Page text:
The MKO Food Bank has been assisting urban Indigenous residents in Thompson since it opened last fall, but getting funding to provide a full food hamper has been a work in progress.
Urban Initiatives manager Shyanna Lynxleg, who oversees the food bank, says current services include a bi-weekly food package consisting of non-perishable food items, the baby basket program, as well as giving away refurbished laptops to families with teenagers in need of one.
Lynxleg says since the Salvation Army closed its food bank in June, the number of clients for the food package program tripled.
“When we first opened, we had a bi-weekly number of 214 individuals and families that we serviced. Every two weeks, we would give a food package to 214. Now ever since the Salvation Army has closed its doors, we now have 673 every two weeks that we are servicing. It has been difficult to try to get as much food to people as possible within Thompson.”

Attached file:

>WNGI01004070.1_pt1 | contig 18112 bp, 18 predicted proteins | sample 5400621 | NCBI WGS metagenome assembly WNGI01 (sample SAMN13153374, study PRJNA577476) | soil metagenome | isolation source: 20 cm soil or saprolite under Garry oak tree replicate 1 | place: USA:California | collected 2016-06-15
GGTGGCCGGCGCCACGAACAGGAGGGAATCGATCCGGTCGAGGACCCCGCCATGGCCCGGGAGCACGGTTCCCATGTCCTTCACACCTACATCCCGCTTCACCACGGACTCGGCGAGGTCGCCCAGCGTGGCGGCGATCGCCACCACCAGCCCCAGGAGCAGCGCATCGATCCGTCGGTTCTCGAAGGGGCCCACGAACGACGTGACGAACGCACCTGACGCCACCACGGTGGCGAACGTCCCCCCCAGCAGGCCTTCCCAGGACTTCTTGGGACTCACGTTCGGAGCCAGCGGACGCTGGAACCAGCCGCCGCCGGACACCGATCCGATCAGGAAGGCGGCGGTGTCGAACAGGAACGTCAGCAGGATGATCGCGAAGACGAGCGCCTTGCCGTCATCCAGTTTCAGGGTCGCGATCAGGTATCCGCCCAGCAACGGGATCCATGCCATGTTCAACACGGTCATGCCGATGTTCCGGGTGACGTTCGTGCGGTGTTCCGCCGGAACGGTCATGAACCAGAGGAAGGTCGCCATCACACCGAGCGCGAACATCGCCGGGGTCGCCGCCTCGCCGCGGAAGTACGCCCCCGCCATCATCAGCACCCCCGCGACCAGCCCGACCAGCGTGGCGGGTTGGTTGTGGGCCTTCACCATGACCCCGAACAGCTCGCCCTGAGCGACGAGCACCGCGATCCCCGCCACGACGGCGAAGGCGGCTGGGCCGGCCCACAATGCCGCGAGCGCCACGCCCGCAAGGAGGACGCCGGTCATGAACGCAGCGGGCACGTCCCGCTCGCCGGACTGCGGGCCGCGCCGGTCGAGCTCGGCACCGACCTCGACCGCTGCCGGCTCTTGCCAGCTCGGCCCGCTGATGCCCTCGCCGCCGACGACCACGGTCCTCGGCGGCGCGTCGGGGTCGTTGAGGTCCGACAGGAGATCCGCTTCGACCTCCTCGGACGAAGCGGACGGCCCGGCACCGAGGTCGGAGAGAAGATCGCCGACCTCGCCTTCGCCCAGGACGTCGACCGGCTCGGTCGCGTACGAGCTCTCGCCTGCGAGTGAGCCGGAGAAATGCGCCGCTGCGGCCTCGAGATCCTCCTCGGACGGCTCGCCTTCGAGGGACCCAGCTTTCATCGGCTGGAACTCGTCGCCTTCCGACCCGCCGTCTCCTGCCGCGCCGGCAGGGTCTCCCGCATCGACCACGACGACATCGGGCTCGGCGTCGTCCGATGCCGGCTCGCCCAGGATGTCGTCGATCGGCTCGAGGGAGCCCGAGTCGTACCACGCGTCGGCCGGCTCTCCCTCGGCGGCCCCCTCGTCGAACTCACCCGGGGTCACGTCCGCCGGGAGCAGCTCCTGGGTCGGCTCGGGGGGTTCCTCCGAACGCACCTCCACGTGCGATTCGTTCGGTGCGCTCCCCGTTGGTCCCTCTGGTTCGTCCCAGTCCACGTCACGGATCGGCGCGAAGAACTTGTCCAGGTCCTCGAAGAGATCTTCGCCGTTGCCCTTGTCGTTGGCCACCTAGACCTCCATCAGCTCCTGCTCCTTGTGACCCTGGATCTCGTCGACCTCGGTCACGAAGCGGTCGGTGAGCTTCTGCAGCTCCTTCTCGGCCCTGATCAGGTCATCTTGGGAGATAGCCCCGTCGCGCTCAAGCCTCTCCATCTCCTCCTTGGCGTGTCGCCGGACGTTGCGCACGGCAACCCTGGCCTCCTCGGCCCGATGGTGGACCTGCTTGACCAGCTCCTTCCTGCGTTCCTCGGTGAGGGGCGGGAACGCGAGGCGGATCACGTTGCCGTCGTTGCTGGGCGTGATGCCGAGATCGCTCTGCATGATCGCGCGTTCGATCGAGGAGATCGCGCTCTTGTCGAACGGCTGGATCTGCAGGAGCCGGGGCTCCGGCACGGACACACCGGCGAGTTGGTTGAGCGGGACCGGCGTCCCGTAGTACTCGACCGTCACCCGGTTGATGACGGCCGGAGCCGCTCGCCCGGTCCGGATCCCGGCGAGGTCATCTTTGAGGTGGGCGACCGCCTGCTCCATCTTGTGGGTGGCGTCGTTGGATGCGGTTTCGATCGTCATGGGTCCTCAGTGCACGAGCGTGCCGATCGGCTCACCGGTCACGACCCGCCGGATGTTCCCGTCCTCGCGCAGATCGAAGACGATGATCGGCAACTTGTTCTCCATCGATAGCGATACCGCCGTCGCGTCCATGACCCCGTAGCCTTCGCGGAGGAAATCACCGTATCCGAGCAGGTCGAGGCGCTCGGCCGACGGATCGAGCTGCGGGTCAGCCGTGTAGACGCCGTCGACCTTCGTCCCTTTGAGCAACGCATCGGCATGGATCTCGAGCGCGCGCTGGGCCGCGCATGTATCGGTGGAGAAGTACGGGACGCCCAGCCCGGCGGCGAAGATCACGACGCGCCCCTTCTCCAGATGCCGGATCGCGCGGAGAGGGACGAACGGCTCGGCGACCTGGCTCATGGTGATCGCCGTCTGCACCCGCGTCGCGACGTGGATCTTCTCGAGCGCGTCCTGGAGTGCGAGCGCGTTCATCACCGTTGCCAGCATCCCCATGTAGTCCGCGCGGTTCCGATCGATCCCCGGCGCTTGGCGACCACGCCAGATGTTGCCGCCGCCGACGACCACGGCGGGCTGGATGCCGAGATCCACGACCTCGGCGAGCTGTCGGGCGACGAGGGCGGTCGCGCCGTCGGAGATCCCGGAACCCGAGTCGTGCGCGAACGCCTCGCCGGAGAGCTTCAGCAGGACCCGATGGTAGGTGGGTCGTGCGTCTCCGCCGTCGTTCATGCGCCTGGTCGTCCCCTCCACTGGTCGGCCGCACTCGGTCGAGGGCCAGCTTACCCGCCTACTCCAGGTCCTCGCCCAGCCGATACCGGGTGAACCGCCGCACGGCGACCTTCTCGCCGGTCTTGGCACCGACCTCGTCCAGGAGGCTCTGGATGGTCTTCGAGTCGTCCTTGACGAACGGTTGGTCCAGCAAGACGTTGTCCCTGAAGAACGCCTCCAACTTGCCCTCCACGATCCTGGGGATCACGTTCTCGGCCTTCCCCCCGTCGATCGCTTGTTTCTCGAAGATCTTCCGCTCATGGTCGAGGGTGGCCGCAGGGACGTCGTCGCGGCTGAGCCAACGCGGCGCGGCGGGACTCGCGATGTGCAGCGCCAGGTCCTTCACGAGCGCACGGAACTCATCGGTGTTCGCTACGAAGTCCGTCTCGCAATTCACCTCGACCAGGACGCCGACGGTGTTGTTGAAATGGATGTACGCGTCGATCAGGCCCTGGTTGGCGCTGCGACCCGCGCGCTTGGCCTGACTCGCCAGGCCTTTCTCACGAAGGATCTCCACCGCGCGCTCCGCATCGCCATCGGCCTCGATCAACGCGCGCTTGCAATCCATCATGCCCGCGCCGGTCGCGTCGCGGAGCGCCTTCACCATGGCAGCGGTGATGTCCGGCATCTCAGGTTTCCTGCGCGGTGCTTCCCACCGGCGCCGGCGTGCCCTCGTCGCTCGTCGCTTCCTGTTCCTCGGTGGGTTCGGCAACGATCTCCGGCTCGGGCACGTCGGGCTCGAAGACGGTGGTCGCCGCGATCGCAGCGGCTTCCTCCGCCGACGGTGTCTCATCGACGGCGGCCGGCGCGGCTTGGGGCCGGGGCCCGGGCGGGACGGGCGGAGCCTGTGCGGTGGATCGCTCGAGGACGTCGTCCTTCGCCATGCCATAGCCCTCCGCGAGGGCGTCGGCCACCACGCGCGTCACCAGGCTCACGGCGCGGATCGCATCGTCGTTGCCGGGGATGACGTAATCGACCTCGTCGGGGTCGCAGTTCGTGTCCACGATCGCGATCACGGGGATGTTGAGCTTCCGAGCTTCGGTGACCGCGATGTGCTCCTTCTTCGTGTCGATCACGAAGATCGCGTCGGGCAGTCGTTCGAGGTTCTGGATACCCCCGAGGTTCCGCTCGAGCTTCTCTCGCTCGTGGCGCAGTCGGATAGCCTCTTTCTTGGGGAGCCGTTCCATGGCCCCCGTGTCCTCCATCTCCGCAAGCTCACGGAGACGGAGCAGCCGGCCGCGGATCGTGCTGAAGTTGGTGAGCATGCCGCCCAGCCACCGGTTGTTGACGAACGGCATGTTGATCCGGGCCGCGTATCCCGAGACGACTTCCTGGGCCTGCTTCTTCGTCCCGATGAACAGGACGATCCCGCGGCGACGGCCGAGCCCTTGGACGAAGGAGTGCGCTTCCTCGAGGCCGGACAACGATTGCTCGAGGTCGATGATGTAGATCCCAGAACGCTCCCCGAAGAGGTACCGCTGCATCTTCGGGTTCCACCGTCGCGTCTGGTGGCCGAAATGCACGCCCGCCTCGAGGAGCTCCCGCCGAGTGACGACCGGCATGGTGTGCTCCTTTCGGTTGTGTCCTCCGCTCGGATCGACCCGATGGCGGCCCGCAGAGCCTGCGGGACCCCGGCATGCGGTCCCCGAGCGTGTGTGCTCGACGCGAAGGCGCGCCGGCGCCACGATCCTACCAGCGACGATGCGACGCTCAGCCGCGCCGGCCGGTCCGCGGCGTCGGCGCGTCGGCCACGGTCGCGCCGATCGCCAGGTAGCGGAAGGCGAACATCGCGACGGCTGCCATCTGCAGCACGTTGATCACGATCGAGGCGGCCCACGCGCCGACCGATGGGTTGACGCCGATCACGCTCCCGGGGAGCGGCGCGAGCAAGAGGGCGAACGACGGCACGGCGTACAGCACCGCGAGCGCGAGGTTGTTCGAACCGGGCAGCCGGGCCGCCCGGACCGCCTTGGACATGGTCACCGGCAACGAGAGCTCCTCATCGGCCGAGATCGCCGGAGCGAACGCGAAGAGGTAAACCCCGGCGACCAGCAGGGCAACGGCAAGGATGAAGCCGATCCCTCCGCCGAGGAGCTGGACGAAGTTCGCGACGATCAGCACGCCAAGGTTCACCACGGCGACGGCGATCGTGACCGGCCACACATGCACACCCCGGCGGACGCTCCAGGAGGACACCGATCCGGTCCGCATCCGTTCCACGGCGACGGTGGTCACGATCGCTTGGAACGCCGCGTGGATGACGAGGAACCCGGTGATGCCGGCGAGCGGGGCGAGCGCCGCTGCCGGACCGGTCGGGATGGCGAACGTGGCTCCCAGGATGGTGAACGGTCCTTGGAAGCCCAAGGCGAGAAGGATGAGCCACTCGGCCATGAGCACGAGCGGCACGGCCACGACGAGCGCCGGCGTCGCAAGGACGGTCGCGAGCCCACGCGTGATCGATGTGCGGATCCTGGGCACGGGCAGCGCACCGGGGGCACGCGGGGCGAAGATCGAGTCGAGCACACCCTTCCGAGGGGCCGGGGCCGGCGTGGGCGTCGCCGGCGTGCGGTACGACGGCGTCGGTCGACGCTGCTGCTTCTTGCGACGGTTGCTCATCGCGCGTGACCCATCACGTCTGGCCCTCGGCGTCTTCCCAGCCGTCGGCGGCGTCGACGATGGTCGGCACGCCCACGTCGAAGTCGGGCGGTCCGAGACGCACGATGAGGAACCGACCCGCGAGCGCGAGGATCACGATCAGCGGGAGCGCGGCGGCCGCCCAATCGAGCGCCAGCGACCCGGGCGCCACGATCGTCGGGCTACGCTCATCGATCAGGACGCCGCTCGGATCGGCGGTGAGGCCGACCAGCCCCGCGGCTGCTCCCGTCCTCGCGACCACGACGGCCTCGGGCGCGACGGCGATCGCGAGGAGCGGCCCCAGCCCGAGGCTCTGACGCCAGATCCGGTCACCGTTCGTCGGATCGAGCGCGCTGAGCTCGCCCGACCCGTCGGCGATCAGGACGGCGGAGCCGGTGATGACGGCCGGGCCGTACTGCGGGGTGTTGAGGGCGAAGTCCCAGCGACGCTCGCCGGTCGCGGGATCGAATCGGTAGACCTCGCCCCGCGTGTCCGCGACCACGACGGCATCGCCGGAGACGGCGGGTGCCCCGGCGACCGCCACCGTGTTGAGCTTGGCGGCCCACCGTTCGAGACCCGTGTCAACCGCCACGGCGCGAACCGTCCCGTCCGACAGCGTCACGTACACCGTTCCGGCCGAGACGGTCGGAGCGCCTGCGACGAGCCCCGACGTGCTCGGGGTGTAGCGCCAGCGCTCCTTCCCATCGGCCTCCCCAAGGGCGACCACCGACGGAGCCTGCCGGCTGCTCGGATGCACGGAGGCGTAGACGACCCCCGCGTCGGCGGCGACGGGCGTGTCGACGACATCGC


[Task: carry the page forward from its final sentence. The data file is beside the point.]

The MKO Food Bank is currently being funded through Indigenous Services Canada and receives donations from local grocers either monthly or quarterly, but it’s not enough to include perishable foods like produce, bread, and eggs into their packages.
Lynxleg says MKO is looking at ways to provide full hampers to its clients, and adds the food bank is always looking for people interested in helping out any way they can.
Tune in to Thompson Today at 12:40 and 5:10 this afternoon for more information.